Page 22 - Australian Defence Magazine Dec 2018 - Jan 2019
P. 22

Defence in the North
commodities, Defence was re-evaluating the benefits of rail.
“In addition to general freight and ar- moured vehicles, Defence is also consid- ering the use of rail to support the move- ment of bulk explosive ordnance and fuel,” CDRE Murray disclosed.
Brigadier Mark Brewer, Director Gener- al US FPI, questioned whether the ADF’s traditional approach of heading out into the bush or flying over it and training on areas with fixed and field firing ranges “with a few containers stacked on each other which we call an urban facility” were now fit for purpose.
“At the moment, I would observe that our training area design ideas culminate at developing roads, creek and river crossings, camp accommodation and range control with ranges in service silos. Surely there is more to it.”
BRIG Brewer said the ADF needed to en- sure that it can integrate space and cyber en- vironments into the more traditional train- ing environments, and that it can support the use of robotics and autonomous systems.
“In my view we need to favour more in the network mesh and the emitters and system emulators than the camp accommodation we build. In my mind it won’t be so much about fixed small arms and vehicle ranges – it will be more about autonomous and mo- bile targetry with a shoot-back capability – I’m talking lasers not rounds – that can integrate with a constructive and live threat force to provide the sternest test we can con- ceive to our people, platforms and systems - on land, sea, air, and in cyberspace.
“We need to train against a threat with capabilities asymmetric to our own”.
Nearly 200 delegates from industry, defence, government and academia attending the sixth annual Northern Australia Defence Summit in October heard Chief Minister Michael Gunner stress the Northern Territory’s role as a vital hub.
“WE’RE not near Asia, we’re in Asia. A stronger and safer Australia, a stronger and safer region, requires a stronger and safer NT,” Gunner said. “You only have to look at a map to see how the North matters more and more every day to Australia, to the re- gion and to the world. We are Australia’s strategic hub for national security, border security, bio security, energy security, re- gional security; we are Australia’s natural hub for aid and humanitarian assistance, this is where Australia has its northernmost deep water port, this is where Australia looks out to the South China Sea and the Malacca Straits.”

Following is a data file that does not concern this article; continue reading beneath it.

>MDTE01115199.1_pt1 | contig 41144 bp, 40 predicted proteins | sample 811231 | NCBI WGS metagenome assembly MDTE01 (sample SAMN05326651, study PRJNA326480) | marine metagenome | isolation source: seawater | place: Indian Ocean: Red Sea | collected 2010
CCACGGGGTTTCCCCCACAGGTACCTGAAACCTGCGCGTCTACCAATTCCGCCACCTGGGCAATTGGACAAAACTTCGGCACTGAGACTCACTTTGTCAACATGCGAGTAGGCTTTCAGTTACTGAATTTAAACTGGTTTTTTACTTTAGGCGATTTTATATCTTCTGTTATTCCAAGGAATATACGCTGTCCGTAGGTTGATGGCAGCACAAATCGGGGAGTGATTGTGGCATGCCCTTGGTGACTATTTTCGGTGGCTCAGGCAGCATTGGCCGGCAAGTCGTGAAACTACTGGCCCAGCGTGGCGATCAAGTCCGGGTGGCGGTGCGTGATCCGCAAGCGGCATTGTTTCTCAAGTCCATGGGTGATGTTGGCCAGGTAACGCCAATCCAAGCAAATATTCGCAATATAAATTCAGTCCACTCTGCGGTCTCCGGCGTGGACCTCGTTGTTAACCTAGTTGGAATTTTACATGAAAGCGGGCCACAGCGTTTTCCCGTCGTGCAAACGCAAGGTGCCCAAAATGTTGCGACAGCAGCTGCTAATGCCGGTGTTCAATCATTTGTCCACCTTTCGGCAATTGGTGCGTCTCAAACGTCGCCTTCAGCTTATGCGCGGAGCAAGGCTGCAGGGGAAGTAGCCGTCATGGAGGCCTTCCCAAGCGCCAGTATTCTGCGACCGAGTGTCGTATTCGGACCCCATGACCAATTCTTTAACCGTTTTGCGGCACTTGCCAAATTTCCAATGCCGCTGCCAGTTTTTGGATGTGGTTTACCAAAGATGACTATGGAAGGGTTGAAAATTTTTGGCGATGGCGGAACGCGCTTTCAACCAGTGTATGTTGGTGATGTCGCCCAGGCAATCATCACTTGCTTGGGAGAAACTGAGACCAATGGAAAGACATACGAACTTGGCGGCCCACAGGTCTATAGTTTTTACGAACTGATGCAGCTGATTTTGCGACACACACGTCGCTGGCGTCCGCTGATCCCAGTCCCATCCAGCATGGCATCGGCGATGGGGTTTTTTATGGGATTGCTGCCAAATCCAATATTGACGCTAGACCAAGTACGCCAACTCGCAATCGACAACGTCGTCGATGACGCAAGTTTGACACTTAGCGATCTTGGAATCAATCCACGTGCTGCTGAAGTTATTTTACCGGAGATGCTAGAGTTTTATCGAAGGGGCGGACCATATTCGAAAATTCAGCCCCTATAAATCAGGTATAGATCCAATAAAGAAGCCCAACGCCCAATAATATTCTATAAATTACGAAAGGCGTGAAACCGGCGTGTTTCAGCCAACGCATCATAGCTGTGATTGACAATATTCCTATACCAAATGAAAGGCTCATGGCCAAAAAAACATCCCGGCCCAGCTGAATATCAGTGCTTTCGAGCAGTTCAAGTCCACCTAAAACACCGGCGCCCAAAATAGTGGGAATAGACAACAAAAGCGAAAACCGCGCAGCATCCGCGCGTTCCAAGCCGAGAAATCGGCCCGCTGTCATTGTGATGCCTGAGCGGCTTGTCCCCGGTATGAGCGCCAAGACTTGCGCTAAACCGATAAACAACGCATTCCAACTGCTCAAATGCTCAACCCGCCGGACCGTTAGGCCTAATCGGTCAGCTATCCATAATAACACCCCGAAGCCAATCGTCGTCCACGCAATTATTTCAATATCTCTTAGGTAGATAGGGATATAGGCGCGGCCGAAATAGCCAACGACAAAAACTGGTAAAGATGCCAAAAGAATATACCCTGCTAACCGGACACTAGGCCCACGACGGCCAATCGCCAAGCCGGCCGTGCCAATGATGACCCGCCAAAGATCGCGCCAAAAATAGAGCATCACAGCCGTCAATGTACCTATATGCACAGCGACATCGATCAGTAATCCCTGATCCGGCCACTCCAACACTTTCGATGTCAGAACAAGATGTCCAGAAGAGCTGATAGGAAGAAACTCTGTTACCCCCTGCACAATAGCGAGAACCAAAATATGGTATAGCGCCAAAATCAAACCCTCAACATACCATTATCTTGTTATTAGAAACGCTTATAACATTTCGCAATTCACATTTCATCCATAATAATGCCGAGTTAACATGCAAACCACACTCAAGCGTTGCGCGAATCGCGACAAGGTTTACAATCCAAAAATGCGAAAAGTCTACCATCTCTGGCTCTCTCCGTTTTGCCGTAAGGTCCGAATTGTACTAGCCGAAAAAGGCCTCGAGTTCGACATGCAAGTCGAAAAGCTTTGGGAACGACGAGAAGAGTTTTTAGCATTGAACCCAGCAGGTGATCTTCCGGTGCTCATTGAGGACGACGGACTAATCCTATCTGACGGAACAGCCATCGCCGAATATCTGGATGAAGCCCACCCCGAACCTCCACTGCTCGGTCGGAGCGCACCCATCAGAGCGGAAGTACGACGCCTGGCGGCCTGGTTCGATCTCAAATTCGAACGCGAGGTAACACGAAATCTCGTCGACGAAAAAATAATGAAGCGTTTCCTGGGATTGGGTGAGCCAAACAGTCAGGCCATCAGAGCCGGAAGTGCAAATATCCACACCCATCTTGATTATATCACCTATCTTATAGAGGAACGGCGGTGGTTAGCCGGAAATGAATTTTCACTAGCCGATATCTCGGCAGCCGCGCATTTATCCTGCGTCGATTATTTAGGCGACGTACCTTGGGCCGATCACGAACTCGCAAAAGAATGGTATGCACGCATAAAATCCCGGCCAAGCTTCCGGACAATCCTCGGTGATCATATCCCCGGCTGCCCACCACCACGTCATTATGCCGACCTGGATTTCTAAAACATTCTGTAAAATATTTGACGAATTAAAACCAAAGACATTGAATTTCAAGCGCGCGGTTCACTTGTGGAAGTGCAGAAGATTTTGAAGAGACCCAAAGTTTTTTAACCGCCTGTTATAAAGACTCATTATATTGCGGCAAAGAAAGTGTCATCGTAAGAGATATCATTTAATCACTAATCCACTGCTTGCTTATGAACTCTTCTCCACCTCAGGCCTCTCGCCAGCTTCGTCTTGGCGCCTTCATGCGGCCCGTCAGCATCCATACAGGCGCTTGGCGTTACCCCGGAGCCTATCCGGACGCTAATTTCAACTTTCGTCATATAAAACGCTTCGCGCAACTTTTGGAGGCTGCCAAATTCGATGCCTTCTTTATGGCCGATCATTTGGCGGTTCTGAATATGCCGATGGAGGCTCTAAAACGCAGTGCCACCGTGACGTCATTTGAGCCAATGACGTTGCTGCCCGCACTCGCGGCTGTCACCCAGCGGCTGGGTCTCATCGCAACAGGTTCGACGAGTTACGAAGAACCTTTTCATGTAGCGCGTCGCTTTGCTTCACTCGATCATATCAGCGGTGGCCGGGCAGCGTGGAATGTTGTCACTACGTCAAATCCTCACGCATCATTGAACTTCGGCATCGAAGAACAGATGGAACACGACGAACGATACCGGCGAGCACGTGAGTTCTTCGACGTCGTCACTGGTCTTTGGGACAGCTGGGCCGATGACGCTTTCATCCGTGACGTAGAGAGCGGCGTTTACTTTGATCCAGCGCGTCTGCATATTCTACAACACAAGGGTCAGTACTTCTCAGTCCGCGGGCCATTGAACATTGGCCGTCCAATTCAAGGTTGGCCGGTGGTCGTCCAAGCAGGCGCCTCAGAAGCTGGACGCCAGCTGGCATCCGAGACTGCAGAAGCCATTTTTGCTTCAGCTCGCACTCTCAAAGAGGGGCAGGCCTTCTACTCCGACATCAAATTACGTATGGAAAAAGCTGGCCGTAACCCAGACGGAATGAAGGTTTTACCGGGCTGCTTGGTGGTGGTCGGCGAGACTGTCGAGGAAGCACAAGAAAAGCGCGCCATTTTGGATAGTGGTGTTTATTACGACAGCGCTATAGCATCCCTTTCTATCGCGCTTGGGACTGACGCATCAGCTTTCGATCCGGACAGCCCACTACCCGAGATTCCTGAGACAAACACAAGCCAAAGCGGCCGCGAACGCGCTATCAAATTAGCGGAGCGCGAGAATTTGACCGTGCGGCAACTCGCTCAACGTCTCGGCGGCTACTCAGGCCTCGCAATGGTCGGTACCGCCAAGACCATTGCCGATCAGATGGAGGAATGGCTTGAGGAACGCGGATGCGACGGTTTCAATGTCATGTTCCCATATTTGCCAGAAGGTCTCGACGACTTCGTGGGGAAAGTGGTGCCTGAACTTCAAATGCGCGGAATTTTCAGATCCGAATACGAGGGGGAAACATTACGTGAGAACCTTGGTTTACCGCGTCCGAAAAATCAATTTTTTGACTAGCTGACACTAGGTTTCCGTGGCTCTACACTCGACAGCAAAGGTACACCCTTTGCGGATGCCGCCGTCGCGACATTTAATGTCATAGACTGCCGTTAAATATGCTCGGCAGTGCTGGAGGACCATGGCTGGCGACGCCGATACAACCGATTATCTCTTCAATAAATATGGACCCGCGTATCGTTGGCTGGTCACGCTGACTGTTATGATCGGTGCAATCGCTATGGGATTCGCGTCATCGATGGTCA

Defence Industry Minister Steven Ciobo, moved to that role from the Trade portfolio less than six weeks earlier, reminded del- egates that the government was providing record funding to the ADF and the domes- tic industrial base. Referring to $500 mil- lion worth of upgrades to Darwin’s HMAS Larrakia and RAAF Tindal and facilities linked to the US Force Posture Initiative (US FPI), he said there would be more op- portunity than ever for Territory industry to be involved with Defence, not just locally but in new markets such as defence exports.
Although the Northern Territory News welcomed the Minister’s pledge on direct- ing boosted defence spending in the NT to local businesses wherever possible, in an editorial headed “Defence talk needs ac- tion”, the newspaper commented that “it’s the wherever possible that is of concern.
"How many times have we heard pledges by interstate or international companies to employ local workers wherever possible? And how many times have we seen the jobs go to interstate workers because apparently local didn’t have the necessary skills.... and this is not just in the area of Defence.”
Commodore Ian Murray, Deputy Com- mander Joint Logistics, said the Darwin-
based Joint Logistics Unit (North) contrib- uted more than $7.5 million annually to the NT economy through maintenance and procurement activity.
Given the trend for Defence to focus military logistics capabilities where they were most needed, real opportunities would continue for commercial providers in the North to position to provide such services to regional operations and exercises.
Defence had recently partnered with in- dustry in Darwin to supply Navy with fuel directly from the commercial infrastruc- ture at the Darwin Industry Fuel Terminal, and further collaboration was likely in the Defence fuel supply chain.
Upgrades to the explosive ordnance depot in Darwin would include a new explosive ordnance processing facility, a new admin- istration building and remediation of the current storage facilities to increase capacity.
Given the vast distances associated with movement in the NT and the legislative challenges around movement of specific
Minister for Defence Industry Steve Ciobo.
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